Burning organic material is now the rage in Europe. In April 2021, climate scientists James Dyke, Robert Watson, and Wolfgang Knorr, who had formerly supported plans for “net-zero” emissions did an about-face as they wrote about its latest version, Bioenergy Carbon Capture and Storage, or BECCS:
“… rather than allow ecosystems to recover from human impacts and forests to regrow, BECCS generally refers to dedicated industrial-scale plantations regularly harvested for bioenergy rather than carbon stored away in forest trunks, roots and soils. Currently, the two most efficient biofuels are sugarcane for bioethanol and palm oil for biodiesel – both grown in the tropics. Endless rows of such fast growing monoculture trees or other bioenergy crops harvested at frequent intervals devastate biodiversity. It has been estimated that BECCS would demand between 0.4 and 1.2 billion hectares of land. That’s 25% to 80% of all the land currently under cultivation.”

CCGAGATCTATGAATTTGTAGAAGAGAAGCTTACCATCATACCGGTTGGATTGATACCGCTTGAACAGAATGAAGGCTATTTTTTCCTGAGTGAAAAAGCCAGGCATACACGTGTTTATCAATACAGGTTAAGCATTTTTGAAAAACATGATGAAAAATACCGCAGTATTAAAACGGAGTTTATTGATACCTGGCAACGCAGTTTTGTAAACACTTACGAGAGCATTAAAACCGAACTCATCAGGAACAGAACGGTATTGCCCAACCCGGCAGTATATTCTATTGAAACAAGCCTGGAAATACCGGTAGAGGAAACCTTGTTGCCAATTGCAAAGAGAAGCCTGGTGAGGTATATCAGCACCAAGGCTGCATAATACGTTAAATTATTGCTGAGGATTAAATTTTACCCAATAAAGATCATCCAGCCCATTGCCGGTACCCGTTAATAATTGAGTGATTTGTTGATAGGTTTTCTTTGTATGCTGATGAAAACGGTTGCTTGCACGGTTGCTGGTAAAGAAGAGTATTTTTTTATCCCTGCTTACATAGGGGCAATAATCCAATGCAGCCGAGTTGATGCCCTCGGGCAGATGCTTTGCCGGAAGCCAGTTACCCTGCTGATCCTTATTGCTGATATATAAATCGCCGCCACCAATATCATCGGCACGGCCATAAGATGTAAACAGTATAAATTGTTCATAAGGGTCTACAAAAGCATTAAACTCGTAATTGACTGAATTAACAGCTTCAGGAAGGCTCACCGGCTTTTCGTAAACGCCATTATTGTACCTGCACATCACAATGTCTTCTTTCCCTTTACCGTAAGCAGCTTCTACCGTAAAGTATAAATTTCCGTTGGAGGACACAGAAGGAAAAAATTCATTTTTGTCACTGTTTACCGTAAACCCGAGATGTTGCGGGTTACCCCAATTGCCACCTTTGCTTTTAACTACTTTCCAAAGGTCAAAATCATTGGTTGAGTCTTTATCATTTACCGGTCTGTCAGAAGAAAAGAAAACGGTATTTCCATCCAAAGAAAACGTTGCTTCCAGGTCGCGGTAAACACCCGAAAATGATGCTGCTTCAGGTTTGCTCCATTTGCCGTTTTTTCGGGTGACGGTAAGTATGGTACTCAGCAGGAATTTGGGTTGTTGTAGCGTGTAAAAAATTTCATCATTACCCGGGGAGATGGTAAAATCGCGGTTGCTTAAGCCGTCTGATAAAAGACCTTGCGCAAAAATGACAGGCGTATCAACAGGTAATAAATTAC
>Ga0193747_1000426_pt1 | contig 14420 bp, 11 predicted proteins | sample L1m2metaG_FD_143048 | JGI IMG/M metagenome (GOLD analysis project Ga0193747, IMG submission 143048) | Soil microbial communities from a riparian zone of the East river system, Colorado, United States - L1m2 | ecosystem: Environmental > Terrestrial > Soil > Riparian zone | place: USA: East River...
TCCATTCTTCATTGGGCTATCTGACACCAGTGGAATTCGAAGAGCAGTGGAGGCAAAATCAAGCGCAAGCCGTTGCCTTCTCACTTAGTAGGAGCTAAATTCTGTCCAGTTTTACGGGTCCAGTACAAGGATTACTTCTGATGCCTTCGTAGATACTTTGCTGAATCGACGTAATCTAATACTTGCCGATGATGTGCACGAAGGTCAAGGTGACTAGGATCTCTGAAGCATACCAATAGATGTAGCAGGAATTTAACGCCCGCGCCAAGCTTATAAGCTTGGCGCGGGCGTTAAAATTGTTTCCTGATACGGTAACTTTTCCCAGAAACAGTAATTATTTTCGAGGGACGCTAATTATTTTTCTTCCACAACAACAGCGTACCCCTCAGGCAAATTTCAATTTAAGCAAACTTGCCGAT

BECCS can also include burning wood pellets. Land Institute research scientist Stan Cox observes: “This process is not emissions-free; in fact, wood-fired power plants produce more pollution per kilowatt-hour of electricity than coal-fired plants.” Even if BECCS were used to capture those emissions, Cox notes that, “… the process’s many steps – producing and harvesting biomass crops, hauling the biomass to the processing factory, grinding and pelletizing, hauling pellets to the power plant, sucking carbon dioxide out of the smokestack, liquefying the carbon dioxide, hauling the liquid to the injection field, and shooting it into the earth under high pressure – would, in sum, eat up large quantities of energy.”